Drums for the Chorus

When you do the "chorus" use the same basic pattern but make the hits louder.  You might change from playing hi hats to crash cymbals at certain points, or add a tambourine track to replace the hi hats.  After you define 1 bar of your chorus, work just as we did above, with subtle changes at first.  As you approach bar 8 of the chorus, you want to drum up some excitement as the song should be peaking here.  



large product image

Battery is a great way to to get drum sounds in your mix



Drums for the Verse II

Yep.  Simple as pie.  Copy bars 1-16 to Verse II.  No, don't leave them that way, go in and make a few subtle changes here and there.  Move a few kicks, alter the rhythmic pattern of the hi hats but keep it close.  This is all you have to do to keep the listener's ear from going "aha, that's a copy of verse 1".  In particular, make sure you go back and change the fills at bar 8 and 16. 

Drums for the Chorus II

Oh, you have the secret now.  Just copy Chorus I to Chorus II.  Go in and make it a little different, typically a little louder, and throw in something that might be expected, but in a different way, like a cymbal choke, a tom build, add a bit more drama

Drums for the Intro, Break, Ending

Depends on the song of course, but these are the most fun to program.  And you'll be having more fun because following this recipe you'll have saved a lot of the drudge work in coming up with a totally original track

Summing Up

What is cool is that all these subtle small changes add up.  While every bar has the same basic foundation, every bar is different, which lends to the perception a real drummer might be at work.  As you go back and fine tune your part, ask yourself, "What would a real drummer do here?" Those final edits can really make the track standout, and you will be the envy of those who think drum programming is hard and time consuming.  Shhh... don't worry, I won't tell.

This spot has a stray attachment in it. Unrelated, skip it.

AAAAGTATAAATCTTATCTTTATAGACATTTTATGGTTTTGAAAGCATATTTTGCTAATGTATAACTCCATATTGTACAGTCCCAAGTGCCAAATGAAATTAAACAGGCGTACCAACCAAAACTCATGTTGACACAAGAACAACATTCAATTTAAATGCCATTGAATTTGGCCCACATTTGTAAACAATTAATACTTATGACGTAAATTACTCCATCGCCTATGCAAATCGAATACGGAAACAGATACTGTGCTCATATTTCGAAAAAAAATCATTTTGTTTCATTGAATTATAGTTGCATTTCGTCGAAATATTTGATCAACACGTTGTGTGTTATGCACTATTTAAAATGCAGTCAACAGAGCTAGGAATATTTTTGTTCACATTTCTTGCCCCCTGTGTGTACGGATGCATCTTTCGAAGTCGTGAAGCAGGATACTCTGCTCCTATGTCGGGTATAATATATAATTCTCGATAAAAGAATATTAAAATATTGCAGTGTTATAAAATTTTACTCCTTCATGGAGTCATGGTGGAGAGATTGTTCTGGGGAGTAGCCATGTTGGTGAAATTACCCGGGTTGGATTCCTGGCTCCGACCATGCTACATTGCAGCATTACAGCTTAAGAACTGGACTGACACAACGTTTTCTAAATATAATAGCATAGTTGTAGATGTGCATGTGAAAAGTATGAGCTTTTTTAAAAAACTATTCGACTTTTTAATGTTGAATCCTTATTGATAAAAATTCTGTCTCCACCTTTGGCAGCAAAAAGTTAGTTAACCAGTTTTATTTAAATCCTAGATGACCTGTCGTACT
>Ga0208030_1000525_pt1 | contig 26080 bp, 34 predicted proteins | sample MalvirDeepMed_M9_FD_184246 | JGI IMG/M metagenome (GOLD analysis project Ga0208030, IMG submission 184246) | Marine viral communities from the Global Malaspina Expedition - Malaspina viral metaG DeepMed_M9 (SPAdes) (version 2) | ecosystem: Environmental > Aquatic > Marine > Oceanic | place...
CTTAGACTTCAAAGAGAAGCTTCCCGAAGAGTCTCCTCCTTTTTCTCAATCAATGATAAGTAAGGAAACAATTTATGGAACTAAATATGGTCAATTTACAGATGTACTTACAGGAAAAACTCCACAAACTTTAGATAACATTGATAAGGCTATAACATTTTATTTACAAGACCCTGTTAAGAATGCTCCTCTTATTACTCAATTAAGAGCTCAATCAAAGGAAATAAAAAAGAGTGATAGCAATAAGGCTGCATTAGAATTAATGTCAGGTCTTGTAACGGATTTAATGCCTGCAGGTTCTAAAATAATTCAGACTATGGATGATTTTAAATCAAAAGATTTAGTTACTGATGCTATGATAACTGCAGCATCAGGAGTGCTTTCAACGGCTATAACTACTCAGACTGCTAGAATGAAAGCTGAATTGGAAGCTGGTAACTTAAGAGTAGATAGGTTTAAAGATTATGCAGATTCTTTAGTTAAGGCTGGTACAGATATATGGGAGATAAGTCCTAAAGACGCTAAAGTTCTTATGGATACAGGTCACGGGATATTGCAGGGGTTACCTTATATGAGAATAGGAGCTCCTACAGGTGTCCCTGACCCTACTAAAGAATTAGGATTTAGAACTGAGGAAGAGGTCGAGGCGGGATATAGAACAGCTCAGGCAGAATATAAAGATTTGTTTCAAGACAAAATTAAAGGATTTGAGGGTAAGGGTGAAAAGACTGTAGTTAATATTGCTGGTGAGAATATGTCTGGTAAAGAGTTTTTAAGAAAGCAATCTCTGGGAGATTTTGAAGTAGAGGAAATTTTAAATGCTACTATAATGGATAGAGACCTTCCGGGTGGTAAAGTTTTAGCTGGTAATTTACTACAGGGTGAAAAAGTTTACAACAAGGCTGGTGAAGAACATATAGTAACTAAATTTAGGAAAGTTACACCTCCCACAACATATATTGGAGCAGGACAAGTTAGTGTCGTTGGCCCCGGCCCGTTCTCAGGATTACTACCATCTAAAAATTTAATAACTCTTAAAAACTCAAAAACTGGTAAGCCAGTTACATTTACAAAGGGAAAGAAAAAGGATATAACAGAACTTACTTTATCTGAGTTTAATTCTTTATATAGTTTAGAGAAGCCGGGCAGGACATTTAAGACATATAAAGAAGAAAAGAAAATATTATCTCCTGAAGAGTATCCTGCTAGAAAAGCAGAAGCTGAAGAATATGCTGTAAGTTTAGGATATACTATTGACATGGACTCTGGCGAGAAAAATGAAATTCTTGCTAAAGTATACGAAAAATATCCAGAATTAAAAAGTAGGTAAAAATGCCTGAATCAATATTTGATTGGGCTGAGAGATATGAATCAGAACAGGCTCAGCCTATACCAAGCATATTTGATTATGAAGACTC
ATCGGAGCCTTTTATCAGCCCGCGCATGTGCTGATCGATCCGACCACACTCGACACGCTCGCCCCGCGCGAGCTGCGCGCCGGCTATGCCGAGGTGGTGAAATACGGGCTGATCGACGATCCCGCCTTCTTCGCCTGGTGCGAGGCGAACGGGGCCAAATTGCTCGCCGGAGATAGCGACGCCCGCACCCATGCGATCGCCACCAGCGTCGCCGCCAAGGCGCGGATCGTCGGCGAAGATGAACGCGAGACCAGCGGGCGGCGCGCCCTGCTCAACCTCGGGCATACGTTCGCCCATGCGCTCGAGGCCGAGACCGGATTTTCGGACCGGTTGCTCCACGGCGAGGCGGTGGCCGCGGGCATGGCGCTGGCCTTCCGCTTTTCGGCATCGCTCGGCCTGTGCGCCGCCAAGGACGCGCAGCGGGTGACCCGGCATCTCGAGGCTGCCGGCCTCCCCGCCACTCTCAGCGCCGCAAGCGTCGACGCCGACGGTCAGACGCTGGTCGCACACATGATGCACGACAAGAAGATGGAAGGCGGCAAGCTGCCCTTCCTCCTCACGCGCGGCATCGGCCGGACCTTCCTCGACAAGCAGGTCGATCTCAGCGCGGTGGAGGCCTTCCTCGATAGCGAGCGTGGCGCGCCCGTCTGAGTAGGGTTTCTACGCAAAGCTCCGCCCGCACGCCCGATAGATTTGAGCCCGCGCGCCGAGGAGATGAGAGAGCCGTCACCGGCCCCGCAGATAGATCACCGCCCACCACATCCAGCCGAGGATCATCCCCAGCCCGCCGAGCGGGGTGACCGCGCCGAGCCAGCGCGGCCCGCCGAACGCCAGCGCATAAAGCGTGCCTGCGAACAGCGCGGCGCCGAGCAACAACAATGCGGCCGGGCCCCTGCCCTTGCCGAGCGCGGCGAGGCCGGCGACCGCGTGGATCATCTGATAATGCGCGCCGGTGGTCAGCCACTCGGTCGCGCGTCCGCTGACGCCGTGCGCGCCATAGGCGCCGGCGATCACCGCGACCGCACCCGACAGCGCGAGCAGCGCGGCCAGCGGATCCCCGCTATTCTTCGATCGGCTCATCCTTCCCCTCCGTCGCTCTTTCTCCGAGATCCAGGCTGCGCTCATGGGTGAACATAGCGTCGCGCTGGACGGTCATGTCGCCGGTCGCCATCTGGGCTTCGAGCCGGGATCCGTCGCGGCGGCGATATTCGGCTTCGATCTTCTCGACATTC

Take my Tip and use it well,

All the best,
Rich the Tweak

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Cool Quote:

"...a vigorous and straightforward rhythm should be given to the bass drum, cymbals and gong.  The strokes on these instruments should almost invariably correspond to the strong beats of the bar, highly accented syncopated notes or disconnected sforzandi..."

Principles of Orchestration


More Articles on Recording and Composition by Tweak

Recording and Composition INDEX
Recording Process Made Simple
Inspiration and Style
Step-by-Step: How to write a Song
Write Drum tracks without a Drummer
Hip Hop Beat Construction Made Simple
Hip Hop Production and Mixing
Hip Hop Drum Tweaks
Using Electronic Drum Kits
How to Record Vocals
Preparing for a Vocal Session
Vocal Processing
Recording Guitars
Using Compressors
Using Effects Processors
Buying a MultiTrack: Watch Out!
Using an AW1600 Recorder
Podcasting from your Home Studio
MultiTrack Recorder Price List
Outboard FX Price List
Studio Racks List